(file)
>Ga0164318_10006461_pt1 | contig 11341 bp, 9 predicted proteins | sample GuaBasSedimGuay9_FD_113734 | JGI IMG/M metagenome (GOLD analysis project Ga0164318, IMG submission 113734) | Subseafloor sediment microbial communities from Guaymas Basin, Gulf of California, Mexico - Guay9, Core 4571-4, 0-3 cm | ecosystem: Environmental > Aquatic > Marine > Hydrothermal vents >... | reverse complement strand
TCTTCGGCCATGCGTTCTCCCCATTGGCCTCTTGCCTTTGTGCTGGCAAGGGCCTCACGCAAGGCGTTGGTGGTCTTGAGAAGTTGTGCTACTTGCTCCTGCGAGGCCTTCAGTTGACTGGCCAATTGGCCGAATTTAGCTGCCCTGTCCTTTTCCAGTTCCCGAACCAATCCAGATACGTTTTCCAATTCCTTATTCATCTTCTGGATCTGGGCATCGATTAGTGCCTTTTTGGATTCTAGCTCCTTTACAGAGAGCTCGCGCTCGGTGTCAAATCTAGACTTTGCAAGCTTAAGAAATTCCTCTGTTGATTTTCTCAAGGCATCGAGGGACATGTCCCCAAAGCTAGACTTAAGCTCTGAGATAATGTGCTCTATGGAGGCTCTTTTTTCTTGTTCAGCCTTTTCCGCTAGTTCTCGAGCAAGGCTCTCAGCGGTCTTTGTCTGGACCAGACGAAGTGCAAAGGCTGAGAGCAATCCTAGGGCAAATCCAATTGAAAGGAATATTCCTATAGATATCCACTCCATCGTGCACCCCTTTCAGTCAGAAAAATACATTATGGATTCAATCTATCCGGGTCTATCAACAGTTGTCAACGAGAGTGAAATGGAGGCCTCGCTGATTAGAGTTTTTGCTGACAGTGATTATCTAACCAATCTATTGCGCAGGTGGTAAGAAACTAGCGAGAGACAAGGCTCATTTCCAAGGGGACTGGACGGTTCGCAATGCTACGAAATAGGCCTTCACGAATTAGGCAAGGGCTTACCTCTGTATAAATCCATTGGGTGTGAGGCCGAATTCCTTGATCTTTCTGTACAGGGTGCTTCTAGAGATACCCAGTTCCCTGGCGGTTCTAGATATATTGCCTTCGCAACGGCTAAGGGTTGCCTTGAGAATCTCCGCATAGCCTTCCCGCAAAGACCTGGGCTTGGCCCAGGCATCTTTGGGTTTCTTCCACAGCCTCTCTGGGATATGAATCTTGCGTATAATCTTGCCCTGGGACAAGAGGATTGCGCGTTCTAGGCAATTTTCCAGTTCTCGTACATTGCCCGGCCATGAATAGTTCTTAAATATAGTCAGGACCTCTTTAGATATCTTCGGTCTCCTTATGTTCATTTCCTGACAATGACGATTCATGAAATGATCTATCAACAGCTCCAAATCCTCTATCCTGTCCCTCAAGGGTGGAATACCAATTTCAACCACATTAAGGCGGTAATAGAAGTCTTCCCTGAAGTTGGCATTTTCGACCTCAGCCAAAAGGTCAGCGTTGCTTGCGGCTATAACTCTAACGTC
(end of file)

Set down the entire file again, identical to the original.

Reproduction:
>Ga0164318_10006461_pt1 | contig 11341 bp, 9 predicted proteins | sample GuaBasSedimGuay9_FD_113734 | JGI IMG/M metagenome (GOLD analysis project Ga0164318, IMG submission 113734) | Subseafloor sediment microbial communities from Guaymas Basin, Gulf of California, Mexico - Guay9, Core 4571-4, 0-3 cm | ecosystem: Environmental > Aquatic > Marine > Hydrothermal vents >... | reverse complement strand
TCTTCGGCCATGCGTTCTCCCCATTGGCCTCTTGCCTTTGTGCTGGCAAGGGCCTCACGCAAGGCGTTGGTGGTCTTGAGAAGTTGTGCTACTTGCTCCTGCGAGGCCTTCAGTTGACTGGCCAATTGGCCGAATTTAGCTGCCCTGTCCTTTTCCAGTTCCCGAACCAATCCAGATACGTTTTCCAATTCCTTATTCATCTTCTGGATCTGGGCATCGATTAGTGCCTTTTTGGATTCTAGCTCCTTTACAGAGAGCTCGCGCTCGGTGTCAAATCTAGACTTTGCAAGCTTAAGAAATTCCTCTGTTGATTTTCTCAAGGCATCGAGGGACATGTCCCCAAAGCTAGACTTAAGCTCTGAGATAATGTGCTCTATGGAGGCTCTTTTTTCTTGTTCAGCCTTTTCCGCTAGTTCTCGAGCAAGGCTCTCAGCGGTCTTTGTCTGGACCAGACGAAGTGCAAAGGCTGAGAGCAATCCTAGGGCAAATCCAATTGAAAGGAATATTCCTATAGATATCCACTCCATCGTGCACCCCTTTCAGTCAGAAAAATACATTATGGATTCAATCTATCCGGGTCTATCAACAGTTGTCAACGAGAGTGAAATGGAGGCCTCGCTGATTAGAGTTTTTGCTGACAGTGATTATCTAACCAATCTATTGCGCAGGTGGTAAGAAACTAGCGAGAGACAAGGCTCATTTCCAAGGGGACTGGACGGTTCGCAATGCTACGAAATAGGCCTTCACGAATTAGGCAAGGGCTTACCTCTGTATAAATCCATTGGGTGTGAGGCCGAATTCCTTGATCTTTCTGTACAGGGTGCTTCTAGAGATACCCAGTTCCCTGGCGGTTCTAGATATATTGCCTTCGCAACGGCTAAGGGTTGCCTTGAGAATCTCCGCATAGCCTTCCCGCAAAGACCTGGGCTTGGCCCAGGCATCTTTGGGTTTCTTCCACAGCCTCTCTGGGATATGAATCTTGCGTATAATCTTGCCCTGGGACAAGAGGATTGCGCGTTCTAGGCAATTTTCCAGTTCTCGTACATTGCCCGGCCATGAATAGTTCTTAAATATAGTCAGGACCTCTTTAGATATCTTCGGTCTCCTTATGTTCATTTCCTGACAATGACGATTCATGAAATGATCTATCAACAGCTCCAAATCCTCTATCCTGTCCCTCAAGGGTGGAATACCAATTTCAACCACATTAAGGCGGTAATAGAAGTCTTCCCTGAAGTTGGCATTTTCGACCTCAGCCAAAAGGTCAGCGTTGCTTGCGGCTATAACTCTAACGTC